A rare anti-piracy success in the Gulf of Guinea: boat crews from the Spanish Navy patrol vessel Serviola rescue a Nigerian tanker, April 2019 (Armada Española)
28 MAY 2020
In a statement Thursday, the Cyprus Shipping Chamber (CSC) expressed “growing frustration at the ineffectiveness of the international community” in solving the longstanding problem of piracy and maritime kidnapping in the Gulf of Guinea.
Kidnap-for-ransom incidents occur with regularity in the waters off Nigeria, Togo, Benin, Equatorial Guinea and neighboring states. Pirate attacks have been common in the region for decades, but in recent years they have shifted away from petroleum theft in favor of crew abduction. The region now leads the world for kidnappings at sea.
“There is growing concern that the international community is not actively seeking to eliminate piracy in the region and is instead treating the current level of attacks against shipping as somehow ‘tolerable,'” said the CSC in a statement. “In effect, pirates are being given a message that their criminal activity carries very few risks in comparison to the millions of dollars that can be made from extorting ransom payments. As a result, the number of pirates is growing, and there is real danger that, in the absence of a firm response, their methods of hijack and violent kidnapping will be successfully emulated by others elsewhere.”
As a solution, the CSC is calling for “appropriate initiatives at both the United Nations and the European Union” to bring more resources to bear and “eliminate this unacceptable behavior.”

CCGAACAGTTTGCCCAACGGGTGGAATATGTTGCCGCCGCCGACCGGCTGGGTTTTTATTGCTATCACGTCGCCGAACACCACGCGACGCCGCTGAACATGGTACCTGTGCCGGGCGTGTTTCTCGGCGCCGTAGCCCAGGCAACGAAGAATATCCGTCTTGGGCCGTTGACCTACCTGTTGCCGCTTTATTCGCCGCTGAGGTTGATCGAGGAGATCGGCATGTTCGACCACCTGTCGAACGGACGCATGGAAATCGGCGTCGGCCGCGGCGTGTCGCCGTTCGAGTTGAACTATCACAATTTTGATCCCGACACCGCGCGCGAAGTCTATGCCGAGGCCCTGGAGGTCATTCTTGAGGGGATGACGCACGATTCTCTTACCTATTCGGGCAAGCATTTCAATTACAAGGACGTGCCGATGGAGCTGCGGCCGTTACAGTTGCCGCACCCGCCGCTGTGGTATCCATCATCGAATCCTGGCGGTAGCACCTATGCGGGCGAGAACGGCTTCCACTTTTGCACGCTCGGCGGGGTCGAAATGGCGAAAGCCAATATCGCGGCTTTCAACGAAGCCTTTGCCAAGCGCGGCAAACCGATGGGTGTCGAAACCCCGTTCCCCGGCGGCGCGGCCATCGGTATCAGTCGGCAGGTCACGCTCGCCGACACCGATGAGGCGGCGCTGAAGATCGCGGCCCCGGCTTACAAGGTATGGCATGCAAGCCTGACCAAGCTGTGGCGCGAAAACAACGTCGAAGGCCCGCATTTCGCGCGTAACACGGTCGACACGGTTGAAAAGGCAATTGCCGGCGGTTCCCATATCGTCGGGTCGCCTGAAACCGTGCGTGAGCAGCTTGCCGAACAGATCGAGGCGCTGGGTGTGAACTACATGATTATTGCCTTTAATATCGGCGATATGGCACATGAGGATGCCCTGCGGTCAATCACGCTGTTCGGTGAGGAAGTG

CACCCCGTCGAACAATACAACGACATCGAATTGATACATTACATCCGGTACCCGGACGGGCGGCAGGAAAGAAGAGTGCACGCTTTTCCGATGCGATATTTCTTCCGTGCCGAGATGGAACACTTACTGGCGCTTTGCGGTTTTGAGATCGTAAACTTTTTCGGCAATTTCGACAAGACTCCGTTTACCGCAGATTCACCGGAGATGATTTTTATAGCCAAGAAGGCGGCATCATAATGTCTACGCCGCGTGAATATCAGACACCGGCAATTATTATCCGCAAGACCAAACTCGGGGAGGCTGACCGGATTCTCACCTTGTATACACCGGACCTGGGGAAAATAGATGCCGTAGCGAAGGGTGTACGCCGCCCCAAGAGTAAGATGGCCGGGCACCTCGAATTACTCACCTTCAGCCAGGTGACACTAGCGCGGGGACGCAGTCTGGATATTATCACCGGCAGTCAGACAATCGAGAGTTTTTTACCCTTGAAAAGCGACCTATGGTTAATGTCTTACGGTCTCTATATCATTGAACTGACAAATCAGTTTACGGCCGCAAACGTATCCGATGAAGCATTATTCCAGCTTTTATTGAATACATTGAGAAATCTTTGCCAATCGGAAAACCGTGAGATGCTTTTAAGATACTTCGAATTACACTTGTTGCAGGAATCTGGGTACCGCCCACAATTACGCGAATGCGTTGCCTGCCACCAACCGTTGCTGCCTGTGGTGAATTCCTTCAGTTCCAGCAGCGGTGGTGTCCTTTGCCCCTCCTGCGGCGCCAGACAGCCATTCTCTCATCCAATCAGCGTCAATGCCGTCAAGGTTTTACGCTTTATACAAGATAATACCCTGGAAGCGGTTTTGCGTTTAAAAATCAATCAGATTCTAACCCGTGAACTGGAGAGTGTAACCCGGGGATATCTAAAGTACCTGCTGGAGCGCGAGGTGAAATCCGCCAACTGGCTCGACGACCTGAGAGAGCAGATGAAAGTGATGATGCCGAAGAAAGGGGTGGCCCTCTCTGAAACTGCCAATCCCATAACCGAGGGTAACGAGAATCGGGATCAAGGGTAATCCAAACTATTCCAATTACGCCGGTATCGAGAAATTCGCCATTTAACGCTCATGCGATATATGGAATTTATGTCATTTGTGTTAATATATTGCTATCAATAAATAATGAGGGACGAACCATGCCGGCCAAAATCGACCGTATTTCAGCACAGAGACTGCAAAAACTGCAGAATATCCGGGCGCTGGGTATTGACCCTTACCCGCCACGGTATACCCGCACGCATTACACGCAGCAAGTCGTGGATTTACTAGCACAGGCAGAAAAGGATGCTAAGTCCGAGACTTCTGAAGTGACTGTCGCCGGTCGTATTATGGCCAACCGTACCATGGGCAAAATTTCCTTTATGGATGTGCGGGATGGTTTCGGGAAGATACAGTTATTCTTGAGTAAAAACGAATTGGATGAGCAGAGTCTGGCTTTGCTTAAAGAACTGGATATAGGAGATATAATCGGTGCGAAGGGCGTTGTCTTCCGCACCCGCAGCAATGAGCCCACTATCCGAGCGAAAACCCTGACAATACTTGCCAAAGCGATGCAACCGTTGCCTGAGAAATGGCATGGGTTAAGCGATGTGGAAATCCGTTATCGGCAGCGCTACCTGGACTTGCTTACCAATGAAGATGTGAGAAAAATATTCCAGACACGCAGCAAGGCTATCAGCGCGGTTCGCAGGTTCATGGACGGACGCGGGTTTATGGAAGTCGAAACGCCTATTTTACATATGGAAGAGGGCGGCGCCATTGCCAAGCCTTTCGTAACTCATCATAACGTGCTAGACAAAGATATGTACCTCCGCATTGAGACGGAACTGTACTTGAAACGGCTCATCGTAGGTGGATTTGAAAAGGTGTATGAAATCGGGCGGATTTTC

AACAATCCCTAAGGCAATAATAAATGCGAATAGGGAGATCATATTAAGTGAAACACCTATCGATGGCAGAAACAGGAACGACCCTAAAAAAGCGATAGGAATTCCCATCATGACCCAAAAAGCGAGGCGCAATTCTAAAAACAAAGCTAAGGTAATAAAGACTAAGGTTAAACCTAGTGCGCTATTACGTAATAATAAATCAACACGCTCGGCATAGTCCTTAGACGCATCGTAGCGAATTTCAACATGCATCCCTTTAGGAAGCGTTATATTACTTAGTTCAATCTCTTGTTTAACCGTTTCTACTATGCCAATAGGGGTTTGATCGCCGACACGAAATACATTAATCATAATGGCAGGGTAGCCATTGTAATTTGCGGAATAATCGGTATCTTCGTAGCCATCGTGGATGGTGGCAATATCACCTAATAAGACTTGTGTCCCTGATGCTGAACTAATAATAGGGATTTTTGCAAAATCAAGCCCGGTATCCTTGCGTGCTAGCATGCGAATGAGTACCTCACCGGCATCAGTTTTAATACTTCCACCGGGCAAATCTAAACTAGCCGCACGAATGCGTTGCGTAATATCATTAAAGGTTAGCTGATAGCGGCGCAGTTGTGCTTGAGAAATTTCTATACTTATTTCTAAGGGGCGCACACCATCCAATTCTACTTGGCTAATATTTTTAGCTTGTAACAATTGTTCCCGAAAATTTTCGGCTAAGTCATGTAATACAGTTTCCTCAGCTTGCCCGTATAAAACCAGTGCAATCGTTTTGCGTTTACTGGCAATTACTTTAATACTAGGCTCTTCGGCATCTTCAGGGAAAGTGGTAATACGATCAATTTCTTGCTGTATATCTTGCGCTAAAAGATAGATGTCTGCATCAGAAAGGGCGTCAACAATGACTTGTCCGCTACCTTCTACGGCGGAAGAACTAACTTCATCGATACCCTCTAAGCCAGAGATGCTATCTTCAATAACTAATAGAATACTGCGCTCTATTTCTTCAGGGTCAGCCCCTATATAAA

It also called on the Gulf of Guinea coastal states to improve anti-piracy measures. To date, local government forces have intercepted and thwarted a relatively small percentage of piracy incidents in the region.
The CSC noted that UNCLOS puts the responsibility for protecting shipping on national governments, and that naval forces have always served a central function in maintaining maritime security and protecting merchant shipping. “It is extraordinary that governments today seem less able to protect shipping than they were almost 200 years ago,” CSC concluded.
In a handful of cases, outside forces have seen reasonable success in anti-piracy interdiction off West Africa. Last year, the Spanish Spanish Navy patrol vessel Serviola responded to two pirate attacks in the Gulf of Guinea, including one in which it chased off the attackers.
On the other side of the continent, the international anti-piracy patrols off the Horn of Africa have nearly eliminated Somali pirate attacks since 2012 (with assistance from embarked private maritime security contractors).